1. Different stories of group work: exploring problem solving in engineering education
Open this publication in new window or tab >>Different stories of group work: exploring problem solving in engineering education
2012 (English)In: NorDiNa: Nordic Studies in Science Education, ISSN 1504-4556, E-ISSN 1894-1257, Vol. 8, no 1, 3-16 p.Article in journal (Refereed) Published
Abstract [en]

This article aims to further the understanding of group work in higher education, primarily in science. This is done through an empirical investigation of problem solving in small groups. Position theory isused as an analytic tool for describing the complex and dynamic processes of group work, focusing simultaneously on the physics content and the student community and how they constitute each other. We analysed four video-recorded sessions with students from two Master’s programs, Engineering Physics and Bioengineering, respectively. The students addressed two introductory mechanics problems. The analysis resulted in a characterisation in terms of seven ‘storylines’ of two different kinds. These are argued to reflect different aspects of engineering student communities, where one kind of storylines captures ways of approaching the problems and the other kind exemplifies boundary work involved in the constitution of communities.

National Category
Didactics
Identifiers
urn:nbn:se:umu:diva-64132 (URN)
Funder
Swedish Research Council
Available from: 2013-01-16 Created: 2013-01-16 Last updated: 2017-12-06Bibliographically approved
2. Physics group work in a phenomenographic perspective: learning dynamics as the experience of variation and relevance
Open this publication in new window or tab >>Physics group work in a phenomenographic perspective: learning dynamics as the experience of variation and relevance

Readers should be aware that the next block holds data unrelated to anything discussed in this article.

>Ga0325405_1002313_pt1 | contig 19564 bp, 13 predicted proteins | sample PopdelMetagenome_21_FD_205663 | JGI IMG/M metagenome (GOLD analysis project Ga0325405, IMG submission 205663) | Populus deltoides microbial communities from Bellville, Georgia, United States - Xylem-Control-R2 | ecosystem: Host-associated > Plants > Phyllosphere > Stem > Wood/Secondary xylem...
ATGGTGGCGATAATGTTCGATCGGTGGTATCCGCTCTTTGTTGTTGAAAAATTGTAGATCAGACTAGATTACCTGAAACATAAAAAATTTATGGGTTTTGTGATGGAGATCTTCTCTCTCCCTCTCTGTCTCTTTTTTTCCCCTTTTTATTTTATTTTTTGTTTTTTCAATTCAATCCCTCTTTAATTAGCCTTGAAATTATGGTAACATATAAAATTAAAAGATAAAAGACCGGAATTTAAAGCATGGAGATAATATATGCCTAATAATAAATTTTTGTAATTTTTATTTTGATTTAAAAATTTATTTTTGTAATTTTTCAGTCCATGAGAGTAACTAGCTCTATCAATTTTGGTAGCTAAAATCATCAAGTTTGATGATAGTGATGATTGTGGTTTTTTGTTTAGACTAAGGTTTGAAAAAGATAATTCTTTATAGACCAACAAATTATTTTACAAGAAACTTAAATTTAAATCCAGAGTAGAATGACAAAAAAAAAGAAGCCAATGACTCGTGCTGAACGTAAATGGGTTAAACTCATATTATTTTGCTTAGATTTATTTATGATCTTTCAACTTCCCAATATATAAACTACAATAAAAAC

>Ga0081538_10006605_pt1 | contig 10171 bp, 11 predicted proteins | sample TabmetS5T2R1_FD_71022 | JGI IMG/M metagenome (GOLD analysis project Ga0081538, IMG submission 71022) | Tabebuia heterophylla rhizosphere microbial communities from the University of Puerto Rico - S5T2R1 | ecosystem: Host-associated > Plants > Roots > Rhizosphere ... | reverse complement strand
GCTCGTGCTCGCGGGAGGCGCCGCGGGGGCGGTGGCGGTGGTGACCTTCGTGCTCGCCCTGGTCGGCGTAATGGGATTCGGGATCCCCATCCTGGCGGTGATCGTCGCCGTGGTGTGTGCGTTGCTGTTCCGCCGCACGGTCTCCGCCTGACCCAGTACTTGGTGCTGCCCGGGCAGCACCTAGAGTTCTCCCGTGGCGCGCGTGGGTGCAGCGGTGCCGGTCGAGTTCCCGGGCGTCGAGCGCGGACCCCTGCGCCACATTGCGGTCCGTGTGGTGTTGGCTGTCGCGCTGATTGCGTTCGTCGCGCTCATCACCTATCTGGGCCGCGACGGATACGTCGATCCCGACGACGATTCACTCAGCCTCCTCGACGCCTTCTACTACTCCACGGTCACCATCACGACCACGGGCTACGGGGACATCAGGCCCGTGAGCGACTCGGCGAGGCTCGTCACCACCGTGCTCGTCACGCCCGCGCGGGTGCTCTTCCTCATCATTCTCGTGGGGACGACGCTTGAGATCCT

2009 (English)In: European Journal of Engineering Education, ISSN 0304-3797, E-ISSN 1469-5898, Vol. 34, no 4, 349-358 p.Article in journal (Refereed) Published
Abstract [en]

In this paper, we analyse learning dynamics in the context of physics group work of the kind increasinglyfound in engineering education.We apply a phenomenographic perspective on learning, seeing the notionof variation as the basic mechanism of learning. Empirically, we base our analysis on data from first yearengineering students discussing physics problems concerning force and friction while working in smallgroups of three or four. The discussions were captured on video and audio, and the subsequent analysisprimarily relies on detailed transcriptions and the students’ notes. The results illustrate how students relatedifferent parts of the whole learning object (Newtonian mechanics) to one another and create a variationwith respect to the parts and/or the whole; how the presence and experience of variation complementedby an experience of relevance may result in identifiable learning; and how tutor interventions may have afavourable impact on the learning dynamics.

Place, publisher, year, edition, pages
Informa UK Limited, 2009
National Category
Didactics
Identifiers
urn:nbn:se:umu:diva-73370 (URN)10.1080/03043790902989382 (DOI)
Funder
Swedish Research Council
Available from: 2013-06-20 Created: 2013-06-20 Last updated: 2017-12-06Bibliographically approved

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Citation style